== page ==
Typically in a NetSuite eco-system, there are multiple systems and each has their own intricacies when it comes to Change Management. Let us focus on NetSuite here in this blog. NetSuite as a system provides significant customization ability and hence Change Management in NetSuite should be considered as a material risk. Just today we had an unfortunate incident in one of our clients where an employee changed the underlying setup without appropriate consideration and that affected several transactions and we had to carefully undo the negative impact. Of course, access controls are also paramount but equally important is change management controls.
A two-minute overview of typical change management controls:
- Approval to embark on the project/change C1 – This is generally not considered a key control especially as an Internal Control for financial reporting (ICFR) but from an IT Governance perspective it is critical that limited IT resources are spent on only critical projects.
- User Acceptance Test C2 – Many changes should be tested by the end users in a different environment than the production. Changing something in a system that is live is like changing something in the car while it is running – testing it is very critical. There are so many aspects that should be considered for testing and we will get into that in a future blog.
- Data Validation C3 – Many projects have critical data migration that is required. This could be an import from an old system, from another system or from the same system but with a different format. For example, if a new field is introduced to capture additional data point, this field should be updated for old transactions too. Data validation can be performed at various times and multiple times during a project.
- Approval of the change C4 – This second approval is just before go-live. This is provided by the Business Process Owner and potentially other process owners if it is a cross process changes. The timing of the change, the success of the project, results of the UAT, the severity of open issues pending to be addressed, how well the end users are trained, ability to roll back the change if it was not successful and appropriate communications are few criteria that should be considered before the approval.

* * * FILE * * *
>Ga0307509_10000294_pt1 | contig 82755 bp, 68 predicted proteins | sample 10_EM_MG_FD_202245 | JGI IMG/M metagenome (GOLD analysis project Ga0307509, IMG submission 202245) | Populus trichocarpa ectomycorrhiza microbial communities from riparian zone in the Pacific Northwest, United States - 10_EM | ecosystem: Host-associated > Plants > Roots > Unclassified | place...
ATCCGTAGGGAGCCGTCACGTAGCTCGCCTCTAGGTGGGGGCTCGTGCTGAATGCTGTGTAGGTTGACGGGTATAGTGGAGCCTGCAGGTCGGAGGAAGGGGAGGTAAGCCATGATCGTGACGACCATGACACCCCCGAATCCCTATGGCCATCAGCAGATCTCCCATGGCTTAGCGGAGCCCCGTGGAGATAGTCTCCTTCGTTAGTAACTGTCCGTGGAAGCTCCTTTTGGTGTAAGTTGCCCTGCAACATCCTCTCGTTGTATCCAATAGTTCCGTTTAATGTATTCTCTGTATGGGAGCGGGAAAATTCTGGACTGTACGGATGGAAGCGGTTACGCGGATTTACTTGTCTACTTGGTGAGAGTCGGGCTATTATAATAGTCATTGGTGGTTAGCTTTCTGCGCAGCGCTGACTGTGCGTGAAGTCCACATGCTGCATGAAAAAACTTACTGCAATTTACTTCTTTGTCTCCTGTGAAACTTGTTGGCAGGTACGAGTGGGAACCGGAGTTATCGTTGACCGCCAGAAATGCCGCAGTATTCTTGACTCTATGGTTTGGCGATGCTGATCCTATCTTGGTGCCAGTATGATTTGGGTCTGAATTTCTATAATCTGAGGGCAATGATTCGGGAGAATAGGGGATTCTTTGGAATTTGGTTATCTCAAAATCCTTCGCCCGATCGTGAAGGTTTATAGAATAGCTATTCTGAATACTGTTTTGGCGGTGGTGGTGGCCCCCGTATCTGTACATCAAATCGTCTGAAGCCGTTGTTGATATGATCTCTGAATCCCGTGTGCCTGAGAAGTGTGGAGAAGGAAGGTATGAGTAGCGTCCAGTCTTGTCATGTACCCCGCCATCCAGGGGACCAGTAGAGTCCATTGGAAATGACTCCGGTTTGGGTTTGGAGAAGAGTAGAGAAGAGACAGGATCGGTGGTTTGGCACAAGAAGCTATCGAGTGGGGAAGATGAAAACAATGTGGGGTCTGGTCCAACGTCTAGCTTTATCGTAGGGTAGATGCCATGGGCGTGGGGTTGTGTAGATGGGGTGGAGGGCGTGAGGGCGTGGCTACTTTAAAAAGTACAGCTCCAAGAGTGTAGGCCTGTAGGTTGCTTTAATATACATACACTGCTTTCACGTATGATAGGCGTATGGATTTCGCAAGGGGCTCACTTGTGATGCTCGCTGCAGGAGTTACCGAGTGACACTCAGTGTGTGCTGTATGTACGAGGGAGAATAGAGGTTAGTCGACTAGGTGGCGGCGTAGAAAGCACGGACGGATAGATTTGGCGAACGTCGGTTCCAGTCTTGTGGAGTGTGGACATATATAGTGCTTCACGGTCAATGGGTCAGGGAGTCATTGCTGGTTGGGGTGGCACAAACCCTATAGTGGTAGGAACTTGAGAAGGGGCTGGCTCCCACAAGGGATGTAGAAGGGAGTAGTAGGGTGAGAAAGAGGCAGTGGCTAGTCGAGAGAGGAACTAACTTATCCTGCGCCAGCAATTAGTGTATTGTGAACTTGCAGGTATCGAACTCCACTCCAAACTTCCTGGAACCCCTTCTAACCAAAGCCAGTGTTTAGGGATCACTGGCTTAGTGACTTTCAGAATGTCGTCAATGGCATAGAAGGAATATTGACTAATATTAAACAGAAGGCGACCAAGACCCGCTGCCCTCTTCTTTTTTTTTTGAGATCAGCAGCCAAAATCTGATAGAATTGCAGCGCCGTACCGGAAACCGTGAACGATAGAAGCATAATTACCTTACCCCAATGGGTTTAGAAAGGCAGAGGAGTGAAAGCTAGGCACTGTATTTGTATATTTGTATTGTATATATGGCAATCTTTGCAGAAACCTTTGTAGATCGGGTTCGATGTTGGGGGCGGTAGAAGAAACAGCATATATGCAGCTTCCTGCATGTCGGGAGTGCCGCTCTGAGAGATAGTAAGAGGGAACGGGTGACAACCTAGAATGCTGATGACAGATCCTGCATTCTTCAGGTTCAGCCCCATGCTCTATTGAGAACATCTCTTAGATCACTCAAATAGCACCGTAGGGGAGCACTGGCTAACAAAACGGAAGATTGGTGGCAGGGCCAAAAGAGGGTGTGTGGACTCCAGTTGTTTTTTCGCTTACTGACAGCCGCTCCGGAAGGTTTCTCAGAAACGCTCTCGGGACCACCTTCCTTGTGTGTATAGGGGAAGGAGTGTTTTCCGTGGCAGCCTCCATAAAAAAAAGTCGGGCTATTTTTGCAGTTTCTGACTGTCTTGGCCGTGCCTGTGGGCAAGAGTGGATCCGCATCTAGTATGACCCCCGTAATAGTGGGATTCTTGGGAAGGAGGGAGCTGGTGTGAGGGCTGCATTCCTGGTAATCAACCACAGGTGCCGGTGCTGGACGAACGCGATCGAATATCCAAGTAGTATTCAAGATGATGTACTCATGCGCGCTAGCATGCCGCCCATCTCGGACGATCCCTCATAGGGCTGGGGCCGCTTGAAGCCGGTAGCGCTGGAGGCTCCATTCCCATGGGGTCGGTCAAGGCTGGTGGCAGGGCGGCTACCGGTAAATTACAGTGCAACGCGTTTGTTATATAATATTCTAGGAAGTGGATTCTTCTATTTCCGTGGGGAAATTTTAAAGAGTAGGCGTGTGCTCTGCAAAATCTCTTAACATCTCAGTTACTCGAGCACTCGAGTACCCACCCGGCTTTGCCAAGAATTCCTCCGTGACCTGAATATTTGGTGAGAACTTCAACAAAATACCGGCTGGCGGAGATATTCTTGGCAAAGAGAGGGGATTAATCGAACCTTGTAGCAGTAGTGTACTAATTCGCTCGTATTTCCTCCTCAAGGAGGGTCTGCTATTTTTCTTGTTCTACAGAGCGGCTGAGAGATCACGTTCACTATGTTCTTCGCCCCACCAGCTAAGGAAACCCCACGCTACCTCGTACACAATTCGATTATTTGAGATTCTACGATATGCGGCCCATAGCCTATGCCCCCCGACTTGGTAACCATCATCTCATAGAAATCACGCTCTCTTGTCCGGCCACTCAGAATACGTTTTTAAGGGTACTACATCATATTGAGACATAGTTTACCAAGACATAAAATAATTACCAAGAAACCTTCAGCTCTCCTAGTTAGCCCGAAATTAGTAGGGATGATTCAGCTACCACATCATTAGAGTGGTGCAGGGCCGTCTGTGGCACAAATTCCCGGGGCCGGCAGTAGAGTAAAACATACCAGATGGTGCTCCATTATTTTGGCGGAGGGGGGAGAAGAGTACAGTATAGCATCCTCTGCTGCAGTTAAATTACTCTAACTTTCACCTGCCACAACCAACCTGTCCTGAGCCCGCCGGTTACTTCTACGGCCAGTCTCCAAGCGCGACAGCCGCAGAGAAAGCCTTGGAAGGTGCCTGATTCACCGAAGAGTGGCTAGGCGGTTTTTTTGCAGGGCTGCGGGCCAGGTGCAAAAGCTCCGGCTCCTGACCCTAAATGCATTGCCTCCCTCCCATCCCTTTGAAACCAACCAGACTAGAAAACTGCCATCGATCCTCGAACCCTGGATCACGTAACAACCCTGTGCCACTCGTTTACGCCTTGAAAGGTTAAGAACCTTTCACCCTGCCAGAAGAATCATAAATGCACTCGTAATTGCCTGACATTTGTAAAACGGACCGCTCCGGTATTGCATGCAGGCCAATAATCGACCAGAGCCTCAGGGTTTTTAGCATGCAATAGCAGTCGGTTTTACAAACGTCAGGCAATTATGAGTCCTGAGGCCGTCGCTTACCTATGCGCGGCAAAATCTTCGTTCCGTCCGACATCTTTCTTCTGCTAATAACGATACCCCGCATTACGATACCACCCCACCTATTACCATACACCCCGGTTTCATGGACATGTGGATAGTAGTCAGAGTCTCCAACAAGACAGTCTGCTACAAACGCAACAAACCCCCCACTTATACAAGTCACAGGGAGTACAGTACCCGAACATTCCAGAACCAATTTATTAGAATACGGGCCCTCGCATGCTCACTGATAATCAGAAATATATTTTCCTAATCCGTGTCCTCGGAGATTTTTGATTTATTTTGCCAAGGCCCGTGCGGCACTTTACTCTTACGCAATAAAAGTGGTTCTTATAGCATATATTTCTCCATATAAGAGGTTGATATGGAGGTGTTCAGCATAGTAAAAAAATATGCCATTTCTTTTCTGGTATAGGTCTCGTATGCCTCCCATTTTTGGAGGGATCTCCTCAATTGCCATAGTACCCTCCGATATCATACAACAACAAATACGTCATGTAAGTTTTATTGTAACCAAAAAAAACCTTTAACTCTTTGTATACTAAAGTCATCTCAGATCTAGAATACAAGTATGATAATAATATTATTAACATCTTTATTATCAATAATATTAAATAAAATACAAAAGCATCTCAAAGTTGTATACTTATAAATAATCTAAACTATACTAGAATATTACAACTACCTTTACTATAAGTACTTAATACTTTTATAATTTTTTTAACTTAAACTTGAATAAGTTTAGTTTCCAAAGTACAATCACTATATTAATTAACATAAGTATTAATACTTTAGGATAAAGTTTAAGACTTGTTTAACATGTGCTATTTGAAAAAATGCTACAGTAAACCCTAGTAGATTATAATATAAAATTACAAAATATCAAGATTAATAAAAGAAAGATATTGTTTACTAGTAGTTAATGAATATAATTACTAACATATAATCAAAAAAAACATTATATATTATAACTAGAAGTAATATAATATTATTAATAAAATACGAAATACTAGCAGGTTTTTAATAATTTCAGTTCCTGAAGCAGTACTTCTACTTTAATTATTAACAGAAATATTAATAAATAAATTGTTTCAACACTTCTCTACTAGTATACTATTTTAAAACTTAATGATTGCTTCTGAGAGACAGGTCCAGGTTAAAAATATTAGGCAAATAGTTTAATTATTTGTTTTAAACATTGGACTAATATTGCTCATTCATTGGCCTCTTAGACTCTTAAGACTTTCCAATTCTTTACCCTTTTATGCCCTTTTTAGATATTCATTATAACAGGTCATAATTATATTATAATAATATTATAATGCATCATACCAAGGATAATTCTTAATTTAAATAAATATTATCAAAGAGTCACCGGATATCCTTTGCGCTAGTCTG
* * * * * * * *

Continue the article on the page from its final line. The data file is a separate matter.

- Post-go-live validation C5 – In many cases, appropriate testing could not be done or need not be done before the production deployment but a post-go-live validation may be relevant.
- Review of (non-compliant) changes C6 – A detective control that requires a review of all changes on a periodic basis or if possible, review of changes that are not compliant.
We are going to try to provide a review of different changes that can be performed in NetSuite and what change controls may be relevant for them. Although it is tempting to say that all controls should be implemented for all type of changes, it may not be efficient. Depending on the risk appetite additional controls can be implemented. Please review your particular situations, such as the complexity of the system, experience of the users, segregation of duties, etc. before leveraging the table below.
* – Sometimes a report could be part of a workflow, a script or part of external communications and hence it may have an increased priority.
** – Configuration changes may range from a small benign change (example, “Show list when only one result”) to instance level change (example, enable a new functionality or a new segment) – As part of change ticket creation, this evaluation could be performed and what downstream controls to perform could be based on this evaluation.